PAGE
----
There has been a shift to keep spaces for nursing mothers, often referred to as “mothers’ rooms”, open to anyone in need of privacy.

“That’s where people who need to get away or get away a bit, they’ll go to use that room as well,” Wanbaugh said.

The wellness matches Gensler’s research, Dos Santos said. The company’s fall survey revealed ideal work environments for privacy-biased employees. When asked what would make them more comfortable coming back, three-quarters of respondents ranked access to private office spaces as a priority.

At this point, Gensler’s designers incorporate more amenities including quiet rooms, meditation rooms and biophilic spaces – incorporating nature into the room through outdoor spaces, windows or indoor plants.

Integrate hybrid work

Companies are also keeping hybrid working in mind when planning office layouts.

The Gensler Research Institute survey found that in an ideal “post-pandemic future,” 52% of office workers preferred a hybrid work model and 29% wanted an all-remote schedule.

This split led to more experimentation in occupied workspaces, Dos Santos said. Clients may be more inclined to try new layout strategies that suit the workforce coming into the office. Some even use employee liaisons to determine how employees feel about returning to the office and to “strike the right balance” between private space and open space.

In his own office, Dos Santos and the employees are not yet required to report. She estimates that about half the staff show up throughout the week. Designers, for example, are more likely to use space in ways they can’t at home, like laying out swatches.

While open offices and hotel workstations — unassigned seats — have been on the rise for years, the pandemic has rekindled interest in the style, said Heather Bressler, Las Vegas Market President and Chief Design Officer of interior and commercial furniture dealer Henriksen Butler.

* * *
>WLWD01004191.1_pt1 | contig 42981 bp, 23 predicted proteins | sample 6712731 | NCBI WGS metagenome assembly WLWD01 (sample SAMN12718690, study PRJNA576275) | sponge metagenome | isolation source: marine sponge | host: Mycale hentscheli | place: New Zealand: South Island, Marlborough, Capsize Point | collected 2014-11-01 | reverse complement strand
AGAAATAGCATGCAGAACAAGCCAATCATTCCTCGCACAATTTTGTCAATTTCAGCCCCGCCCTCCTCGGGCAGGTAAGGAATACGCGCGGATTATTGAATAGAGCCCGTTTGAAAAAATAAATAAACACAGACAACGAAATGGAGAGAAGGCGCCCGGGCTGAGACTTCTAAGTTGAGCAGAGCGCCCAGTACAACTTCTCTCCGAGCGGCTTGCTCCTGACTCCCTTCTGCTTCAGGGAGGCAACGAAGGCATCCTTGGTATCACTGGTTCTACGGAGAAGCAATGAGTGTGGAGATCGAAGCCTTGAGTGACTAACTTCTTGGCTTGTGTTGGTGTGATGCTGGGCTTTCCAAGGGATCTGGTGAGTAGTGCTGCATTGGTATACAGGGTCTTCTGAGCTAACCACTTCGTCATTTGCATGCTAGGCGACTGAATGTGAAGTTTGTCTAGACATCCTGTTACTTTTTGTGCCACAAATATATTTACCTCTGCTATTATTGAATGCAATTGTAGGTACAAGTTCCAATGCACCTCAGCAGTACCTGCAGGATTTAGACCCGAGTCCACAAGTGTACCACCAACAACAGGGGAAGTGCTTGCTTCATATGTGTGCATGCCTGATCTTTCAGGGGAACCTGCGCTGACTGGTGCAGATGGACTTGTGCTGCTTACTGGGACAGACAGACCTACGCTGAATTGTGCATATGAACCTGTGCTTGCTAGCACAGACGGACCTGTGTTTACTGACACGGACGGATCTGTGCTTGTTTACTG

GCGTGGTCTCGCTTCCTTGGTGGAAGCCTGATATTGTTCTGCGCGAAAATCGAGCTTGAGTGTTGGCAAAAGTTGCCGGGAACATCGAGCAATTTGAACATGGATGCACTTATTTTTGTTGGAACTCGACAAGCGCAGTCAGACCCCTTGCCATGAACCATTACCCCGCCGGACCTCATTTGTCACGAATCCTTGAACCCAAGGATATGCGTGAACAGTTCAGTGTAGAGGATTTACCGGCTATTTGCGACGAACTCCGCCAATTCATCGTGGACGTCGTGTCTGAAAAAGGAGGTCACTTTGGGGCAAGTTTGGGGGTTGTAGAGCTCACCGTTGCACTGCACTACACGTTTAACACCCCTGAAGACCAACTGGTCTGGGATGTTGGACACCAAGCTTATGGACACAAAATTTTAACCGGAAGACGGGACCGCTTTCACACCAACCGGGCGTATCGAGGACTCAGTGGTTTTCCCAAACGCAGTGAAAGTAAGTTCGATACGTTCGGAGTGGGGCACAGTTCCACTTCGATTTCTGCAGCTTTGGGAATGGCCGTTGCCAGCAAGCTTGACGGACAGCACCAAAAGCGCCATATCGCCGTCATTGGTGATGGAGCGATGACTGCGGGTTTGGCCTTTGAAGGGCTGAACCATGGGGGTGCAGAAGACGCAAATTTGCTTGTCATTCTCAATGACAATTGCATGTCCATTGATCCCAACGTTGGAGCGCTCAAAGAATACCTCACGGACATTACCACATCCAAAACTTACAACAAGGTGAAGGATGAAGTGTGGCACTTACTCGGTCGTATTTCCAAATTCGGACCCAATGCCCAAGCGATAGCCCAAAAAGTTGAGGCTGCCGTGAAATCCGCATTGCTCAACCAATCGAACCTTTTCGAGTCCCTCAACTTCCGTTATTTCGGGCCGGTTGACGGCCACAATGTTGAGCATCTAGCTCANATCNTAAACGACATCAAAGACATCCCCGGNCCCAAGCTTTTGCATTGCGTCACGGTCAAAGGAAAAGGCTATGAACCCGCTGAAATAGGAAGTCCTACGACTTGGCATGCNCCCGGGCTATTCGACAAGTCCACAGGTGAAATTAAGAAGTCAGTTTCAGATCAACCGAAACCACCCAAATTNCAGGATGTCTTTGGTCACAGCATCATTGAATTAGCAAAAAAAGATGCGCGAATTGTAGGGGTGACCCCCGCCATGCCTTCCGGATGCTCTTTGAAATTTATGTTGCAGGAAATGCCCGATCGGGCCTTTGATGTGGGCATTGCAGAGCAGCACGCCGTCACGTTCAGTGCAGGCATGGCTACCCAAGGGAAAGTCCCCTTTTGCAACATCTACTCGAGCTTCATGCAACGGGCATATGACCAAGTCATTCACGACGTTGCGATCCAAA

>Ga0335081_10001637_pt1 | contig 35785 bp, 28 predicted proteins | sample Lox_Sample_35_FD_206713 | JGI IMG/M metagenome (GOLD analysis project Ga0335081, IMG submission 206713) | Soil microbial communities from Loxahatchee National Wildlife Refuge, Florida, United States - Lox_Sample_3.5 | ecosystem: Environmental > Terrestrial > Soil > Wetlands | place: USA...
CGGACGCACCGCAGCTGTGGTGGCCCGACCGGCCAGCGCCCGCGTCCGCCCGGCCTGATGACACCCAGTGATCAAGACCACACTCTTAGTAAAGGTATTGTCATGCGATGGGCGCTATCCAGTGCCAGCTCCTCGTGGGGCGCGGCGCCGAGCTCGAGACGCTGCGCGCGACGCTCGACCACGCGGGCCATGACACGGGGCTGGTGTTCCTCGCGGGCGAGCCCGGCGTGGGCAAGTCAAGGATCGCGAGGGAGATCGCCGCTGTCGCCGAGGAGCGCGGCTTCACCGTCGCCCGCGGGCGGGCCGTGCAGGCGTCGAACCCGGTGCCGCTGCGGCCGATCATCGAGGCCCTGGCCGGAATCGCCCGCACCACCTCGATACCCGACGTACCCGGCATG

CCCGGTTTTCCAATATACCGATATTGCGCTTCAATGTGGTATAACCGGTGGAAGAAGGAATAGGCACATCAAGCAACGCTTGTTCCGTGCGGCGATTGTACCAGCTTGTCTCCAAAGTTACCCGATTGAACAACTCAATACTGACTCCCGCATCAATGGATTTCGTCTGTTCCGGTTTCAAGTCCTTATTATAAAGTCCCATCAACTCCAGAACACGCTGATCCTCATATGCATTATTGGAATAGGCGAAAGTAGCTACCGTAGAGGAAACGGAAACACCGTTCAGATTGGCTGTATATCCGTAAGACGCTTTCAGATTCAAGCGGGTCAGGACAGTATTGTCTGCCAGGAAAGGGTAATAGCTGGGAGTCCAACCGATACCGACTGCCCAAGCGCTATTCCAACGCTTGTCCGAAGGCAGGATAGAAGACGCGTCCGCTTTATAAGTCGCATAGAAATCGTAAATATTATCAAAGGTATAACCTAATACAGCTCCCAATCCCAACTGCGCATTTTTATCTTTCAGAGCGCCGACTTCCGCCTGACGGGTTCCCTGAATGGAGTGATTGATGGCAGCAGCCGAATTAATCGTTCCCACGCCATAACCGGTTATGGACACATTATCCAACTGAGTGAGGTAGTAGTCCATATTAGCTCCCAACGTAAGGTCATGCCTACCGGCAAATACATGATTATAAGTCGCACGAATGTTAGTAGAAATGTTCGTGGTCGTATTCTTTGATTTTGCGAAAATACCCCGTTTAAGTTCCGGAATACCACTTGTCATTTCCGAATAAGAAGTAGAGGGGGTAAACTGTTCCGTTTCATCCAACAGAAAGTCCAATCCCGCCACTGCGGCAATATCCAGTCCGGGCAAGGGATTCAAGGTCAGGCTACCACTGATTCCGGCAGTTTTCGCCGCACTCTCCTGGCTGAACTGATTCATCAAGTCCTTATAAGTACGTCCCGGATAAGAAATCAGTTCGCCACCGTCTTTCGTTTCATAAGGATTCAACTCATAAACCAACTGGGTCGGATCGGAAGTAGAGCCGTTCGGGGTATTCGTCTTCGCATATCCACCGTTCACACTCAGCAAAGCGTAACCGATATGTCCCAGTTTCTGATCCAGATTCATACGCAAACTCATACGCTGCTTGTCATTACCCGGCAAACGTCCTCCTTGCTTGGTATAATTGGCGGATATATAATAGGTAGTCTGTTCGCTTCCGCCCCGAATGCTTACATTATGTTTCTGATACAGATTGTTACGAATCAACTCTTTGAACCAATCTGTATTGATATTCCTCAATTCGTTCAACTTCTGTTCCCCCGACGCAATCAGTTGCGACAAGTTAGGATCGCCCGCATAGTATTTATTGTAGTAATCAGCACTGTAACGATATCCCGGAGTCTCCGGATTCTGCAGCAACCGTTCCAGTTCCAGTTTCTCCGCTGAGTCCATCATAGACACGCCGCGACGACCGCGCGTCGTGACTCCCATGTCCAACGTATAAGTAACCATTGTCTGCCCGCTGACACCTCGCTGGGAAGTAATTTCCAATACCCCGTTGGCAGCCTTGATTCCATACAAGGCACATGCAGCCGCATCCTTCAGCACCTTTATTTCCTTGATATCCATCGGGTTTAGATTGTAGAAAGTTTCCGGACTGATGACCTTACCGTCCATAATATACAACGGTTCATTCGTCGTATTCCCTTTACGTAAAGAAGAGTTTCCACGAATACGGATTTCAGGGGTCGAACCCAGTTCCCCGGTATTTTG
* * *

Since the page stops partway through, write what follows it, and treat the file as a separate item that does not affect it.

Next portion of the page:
The company pushed the idea that “workers are buyers” who want to decide where they can best focus on work on any given day.

For a Las Vegas-based client building an office in New Jersey, Bressler and his team design the office into zones. A space is furnished with ergonomic lounge furniture that promotes group work. There is also a large break room, smaller meeting rooms and a “library area” for solo work.

A layout like New Jersey’s can create a reduction in workstations that is more about “workpoints” than traditional cubicles.

“Most of the reasons our customers and employees come back to the office are to collaborate,” Bressler said. “Most of them are still comfortable doing that upside-down work from home when they need that focus or that privacy or they have a day for Zoom calls. This kind of work can be done from home. What cannot be done from home is collaboration and chance encounters.

McKenna Ross is a corps member of Report for America, a national service program that places reporters in local newsrooms. Contact her at To follow @mckenna_ross_ on Twitter.